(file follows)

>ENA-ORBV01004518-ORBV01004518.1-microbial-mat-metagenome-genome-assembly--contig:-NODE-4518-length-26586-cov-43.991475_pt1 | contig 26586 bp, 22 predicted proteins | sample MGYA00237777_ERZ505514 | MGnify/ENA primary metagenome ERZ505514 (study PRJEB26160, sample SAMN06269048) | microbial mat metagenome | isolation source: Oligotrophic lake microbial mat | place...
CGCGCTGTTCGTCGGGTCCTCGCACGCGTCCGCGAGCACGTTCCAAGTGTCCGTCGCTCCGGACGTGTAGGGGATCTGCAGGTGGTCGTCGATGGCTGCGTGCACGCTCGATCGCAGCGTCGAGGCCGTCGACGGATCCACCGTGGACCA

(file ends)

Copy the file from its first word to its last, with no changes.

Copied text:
>ENA-ORBV01004518-ORBV01004518.1-microbial-mat-metagenome-genome-assembly--contig:-NODE-4518-length-26586-cov-43.991475_pt1 | contig 26586 bp, 22 predicted proteins | sample MGYA00237777_ERZ505514 | MGnify/ENA primary metagenome ERZ505514 (study PRJEB26160, sample SAMN06269048) | microbial mat metagenome | isolation source: Oligotrophic lake microbial mat | place...
CGCGCTGTTCGTCGGGTCCTCGCACGCGTCCGCGAGCACGTTCCAAGTGTCCGTCGCTCCGGACGTGTAGGGGATCTGCAGGTGGTCGTCGATGGCTGCGTGCACGCTCGATCGCAGCGTCGAGGCCGTCGACGGATCCACCGTGGACCA